Whether Shepherd was behind the wheel that morning was not being disputed, according to statements made from the defense and prosecution during the trial. Jurors instead decided whether Shepherd’s actions were reckless or simply accidental.

“The thing that makes me sick here,” Fulton County Prosecutor Michael Marrs said, “is that this never should have happened.”

The Crash

Shepherd was driving with three children in the back seat of her Toyota Tacoma before the crash happened, according to court documents. She had just dropped off her husband at work about 7:05 a.m. and was heading to her mother’s home in the Rochester area to drop off her little brother when she rounded a bend on Ind. 25.

She’d taken that road many times before, her attorney Michael Tuszynski said, but rarely at that time of day.

As she was driving, the 24-year-old Shepherd saw something in the distance, but couldn’t quite make it out, according to Tuszynski, who said that a freightliner was behind the bus, making it appear to Shepherd as one large vehicle.

“The circumstances of the bus, with the freightliner behind it, combined to create the profile of one vehicle, making it seem like it’s a semi that’s moving. And she’s confused about what she sees.”

But after the crash, the driver of another vehicle that was following Shepherd’s Toyota through the bend on Ind. 25 said the school bus lights and stop arm were clearly visible even though the road was dark. This is according to testimony from Indiana State Police Detective Michelle Jumper during a probable cause hearing held hours after the crash.

NY Limo crash: Faked brake work not to blame for New York limo wreck that killed 20, DA says

The witness said she and Shepherd were traveling at 45 mph, Jumper testified. The witness said she slowed when she saw the school bus and its blinking lights. Shepherd didn’t.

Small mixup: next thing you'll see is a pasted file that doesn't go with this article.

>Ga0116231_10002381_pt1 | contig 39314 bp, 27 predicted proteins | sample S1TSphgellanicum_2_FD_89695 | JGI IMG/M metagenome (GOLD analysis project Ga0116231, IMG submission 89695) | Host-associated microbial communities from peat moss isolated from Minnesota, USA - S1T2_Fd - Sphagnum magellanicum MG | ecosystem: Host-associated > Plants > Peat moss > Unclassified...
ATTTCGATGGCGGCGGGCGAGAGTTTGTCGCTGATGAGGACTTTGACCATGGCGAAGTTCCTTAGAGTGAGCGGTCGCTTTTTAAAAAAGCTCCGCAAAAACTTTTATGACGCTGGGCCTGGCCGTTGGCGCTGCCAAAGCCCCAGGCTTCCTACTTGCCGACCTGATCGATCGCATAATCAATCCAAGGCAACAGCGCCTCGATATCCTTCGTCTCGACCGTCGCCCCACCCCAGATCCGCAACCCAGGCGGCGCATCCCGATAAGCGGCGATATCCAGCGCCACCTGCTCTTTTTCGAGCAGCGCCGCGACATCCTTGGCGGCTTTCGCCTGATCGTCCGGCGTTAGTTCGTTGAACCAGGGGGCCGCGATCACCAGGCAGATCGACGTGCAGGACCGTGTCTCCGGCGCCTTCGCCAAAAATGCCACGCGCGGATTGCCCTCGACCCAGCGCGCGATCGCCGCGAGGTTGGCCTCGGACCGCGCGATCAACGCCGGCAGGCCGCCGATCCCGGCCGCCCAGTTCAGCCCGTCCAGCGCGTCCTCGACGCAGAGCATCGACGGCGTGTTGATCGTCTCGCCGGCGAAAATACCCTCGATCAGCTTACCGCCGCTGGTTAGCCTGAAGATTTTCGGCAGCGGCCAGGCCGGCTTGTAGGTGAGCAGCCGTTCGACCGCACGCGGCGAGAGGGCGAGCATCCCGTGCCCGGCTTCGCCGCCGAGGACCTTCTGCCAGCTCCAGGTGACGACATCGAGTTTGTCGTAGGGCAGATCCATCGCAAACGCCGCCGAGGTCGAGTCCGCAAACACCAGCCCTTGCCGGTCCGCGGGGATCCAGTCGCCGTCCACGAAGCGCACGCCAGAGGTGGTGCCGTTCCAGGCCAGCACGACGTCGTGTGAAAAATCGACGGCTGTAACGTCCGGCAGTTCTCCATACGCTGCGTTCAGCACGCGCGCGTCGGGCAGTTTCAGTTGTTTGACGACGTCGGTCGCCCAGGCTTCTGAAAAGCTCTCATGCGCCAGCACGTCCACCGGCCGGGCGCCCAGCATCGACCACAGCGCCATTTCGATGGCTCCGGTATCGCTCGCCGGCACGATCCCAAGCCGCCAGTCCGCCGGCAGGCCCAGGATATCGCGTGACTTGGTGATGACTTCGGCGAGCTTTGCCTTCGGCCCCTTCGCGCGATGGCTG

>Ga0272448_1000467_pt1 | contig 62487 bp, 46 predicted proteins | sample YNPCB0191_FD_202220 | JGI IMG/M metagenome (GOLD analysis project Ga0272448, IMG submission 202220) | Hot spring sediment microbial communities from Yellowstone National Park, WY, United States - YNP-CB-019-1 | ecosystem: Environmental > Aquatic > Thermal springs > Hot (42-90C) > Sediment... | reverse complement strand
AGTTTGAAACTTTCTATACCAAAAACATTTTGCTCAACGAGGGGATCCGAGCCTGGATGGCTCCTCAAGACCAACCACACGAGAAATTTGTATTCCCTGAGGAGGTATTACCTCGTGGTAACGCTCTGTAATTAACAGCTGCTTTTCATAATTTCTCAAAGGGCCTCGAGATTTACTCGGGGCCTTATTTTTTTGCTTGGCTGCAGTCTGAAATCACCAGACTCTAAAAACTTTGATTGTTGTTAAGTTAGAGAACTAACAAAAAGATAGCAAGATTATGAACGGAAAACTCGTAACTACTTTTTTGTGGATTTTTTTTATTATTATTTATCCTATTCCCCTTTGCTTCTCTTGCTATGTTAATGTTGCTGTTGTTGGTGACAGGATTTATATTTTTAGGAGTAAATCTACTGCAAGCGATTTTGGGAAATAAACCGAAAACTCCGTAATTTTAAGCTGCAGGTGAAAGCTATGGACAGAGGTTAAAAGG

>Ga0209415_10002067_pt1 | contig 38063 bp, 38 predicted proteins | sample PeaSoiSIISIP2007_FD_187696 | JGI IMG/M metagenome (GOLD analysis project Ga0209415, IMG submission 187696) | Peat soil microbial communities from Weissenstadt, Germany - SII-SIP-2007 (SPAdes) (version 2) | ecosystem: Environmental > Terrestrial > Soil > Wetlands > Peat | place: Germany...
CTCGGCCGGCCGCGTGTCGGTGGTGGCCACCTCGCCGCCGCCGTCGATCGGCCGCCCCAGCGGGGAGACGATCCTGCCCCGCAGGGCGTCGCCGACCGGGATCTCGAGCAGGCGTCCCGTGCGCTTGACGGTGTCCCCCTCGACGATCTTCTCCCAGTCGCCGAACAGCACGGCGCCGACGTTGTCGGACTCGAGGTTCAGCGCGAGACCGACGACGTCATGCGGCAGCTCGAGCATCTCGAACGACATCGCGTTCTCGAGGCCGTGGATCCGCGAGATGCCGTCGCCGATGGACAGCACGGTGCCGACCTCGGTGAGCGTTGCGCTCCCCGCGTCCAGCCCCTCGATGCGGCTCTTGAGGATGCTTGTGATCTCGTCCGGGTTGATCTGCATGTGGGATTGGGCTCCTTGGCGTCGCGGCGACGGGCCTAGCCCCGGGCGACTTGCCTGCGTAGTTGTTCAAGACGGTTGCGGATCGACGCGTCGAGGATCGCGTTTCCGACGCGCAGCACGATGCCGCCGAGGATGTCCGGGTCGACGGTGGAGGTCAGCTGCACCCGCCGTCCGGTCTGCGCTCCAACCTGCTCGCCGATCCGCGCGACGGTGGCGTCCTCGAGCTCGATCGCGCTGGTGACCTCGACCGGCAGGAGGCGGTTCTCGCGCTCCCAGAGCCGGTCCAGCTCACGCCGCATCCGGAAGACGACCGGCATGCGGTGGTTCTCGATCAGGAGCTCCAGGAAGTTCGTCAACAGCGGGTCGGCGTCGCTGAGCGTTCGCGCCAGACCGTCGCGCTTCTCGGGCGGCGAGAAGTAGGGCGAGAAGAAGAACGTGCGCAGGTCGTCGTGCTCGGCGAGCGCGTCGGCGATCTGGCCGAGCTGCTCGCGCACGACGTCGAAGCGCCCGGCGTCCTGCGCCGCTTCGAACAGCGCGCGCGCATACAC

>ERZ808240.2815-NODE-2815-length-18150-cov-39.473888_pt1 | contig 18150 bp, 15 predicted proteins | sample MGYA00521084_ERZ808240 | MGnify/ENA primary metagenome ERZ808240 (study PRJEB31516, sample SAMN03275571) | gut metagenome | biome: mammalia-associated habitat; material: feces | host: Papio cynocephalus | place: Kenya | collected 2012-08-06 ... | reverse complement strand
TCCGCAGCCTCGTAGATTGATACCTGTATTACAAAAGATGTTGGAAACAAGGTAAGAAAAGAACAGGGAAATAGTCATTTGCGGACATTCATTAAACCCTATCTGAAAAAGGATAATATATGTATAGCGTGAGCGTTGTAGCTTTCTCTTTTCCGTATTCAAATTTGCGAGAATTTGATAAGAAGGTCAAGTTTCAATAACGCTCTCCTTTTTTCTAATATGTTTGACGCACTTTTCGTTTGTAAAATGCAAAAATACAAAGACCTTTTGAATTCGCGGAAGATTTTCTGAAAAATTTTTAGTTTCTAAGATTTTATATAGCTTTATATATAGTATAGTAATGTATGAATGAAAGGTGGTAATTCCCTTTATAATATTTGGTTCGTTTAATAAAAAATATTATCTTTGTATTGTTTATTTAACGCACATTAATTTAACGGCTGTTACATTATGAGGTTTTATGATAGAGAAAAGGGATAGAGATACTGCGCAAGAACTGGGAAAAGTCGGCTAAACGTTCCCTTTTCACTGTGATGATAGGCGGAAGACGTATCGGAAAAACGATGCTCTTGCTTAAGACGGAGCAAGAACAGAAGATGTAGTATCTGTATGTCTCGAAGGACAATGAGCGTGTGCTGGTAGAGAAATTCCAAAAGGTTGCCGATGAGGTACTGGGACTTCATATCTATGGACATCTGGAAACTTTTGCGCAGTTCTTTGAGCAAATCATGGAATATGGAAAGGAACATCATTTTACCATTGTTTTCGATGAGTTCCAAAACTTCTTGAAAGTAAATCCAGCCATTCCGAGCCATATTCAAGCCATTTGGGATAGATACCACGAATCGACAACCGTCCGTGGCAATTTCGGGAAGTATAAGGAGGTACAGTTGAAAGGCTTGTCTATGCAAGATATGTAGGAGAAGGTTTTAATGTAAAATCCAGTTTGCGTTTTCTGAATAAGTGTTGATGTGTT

“Suddenly she sees the children,” Tuszynski said Friday. “She brakes. But it was too late.”

Shepherd’s friend, Brittany Thompson, who spoke to Shepherd on the phone after the crash, testified that Shepherd said she’d seen the lights and was trying to negotiate how far to move over.

Thompson said Shepherd was distraught. “I didn’t know it was a bus,” Shepherd reportedly said.

The victims’ family told reporters Shepherd appeared cold during the trial, and seemed unconcerned with the deaths that resulted from her actions.

“When I was giving my testimony,” Brittany Ingle said. “I looked her straight in the eyes and she gave nothing. She had no remorse.”

‘She totally stole their lives’

Tuszynski said there was no evidence of drugs or alcohol in Shepherd’s system at the time of the crash. He placed blame on the location of the bus stop, which required the children to cross the highway to board the bus. 

“The idea that it was okay to make those kids cross that busy road to get on a bus, rather than move the stop into the (trailer) park, is absurd,” Tuszynski said.

The Tippecanoe Valley School Corporation announced shortly after the crash that it would relocate the bus stop into the trailer park where the students lived. Superintendent Blaine Conley testified Friday that the park had previously been considered for the location. But officials were worried that the school bus could potentially hit children in the area due to poor lighting.

The crash led to statewide changes, prompting the Legislature to increase penalties for drivers who illegally pass stopped school buses. Shane and Brittany Ingle spent several days at the Statehouse this past year lobbying for the changes.

Oct. 14: A girl was ‘very scared’ after a car crash. Two Utah firefighters saw her bottles of nail polish and had an idea

The victims’ family told reporters that Friday’s verdict was important for everybody, not just her children, because it reinforces the importance of driving safely near school buses. 

But the family noted somberly that neither the verdict nor the sentence will bring their three children back.

“They didn’t even get time to enjoy life,” Brittany Ingle said. “She totally stole their lives.”

Contributing: Vic Ryckaert and Arika Herron. Follow Crystal Hill at 317-444-6094 on Twitter: @crysnhill.

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Royal Caribbean’s ‘Adventure of the Seas’ requests help from Coast Guard off Jersey Shore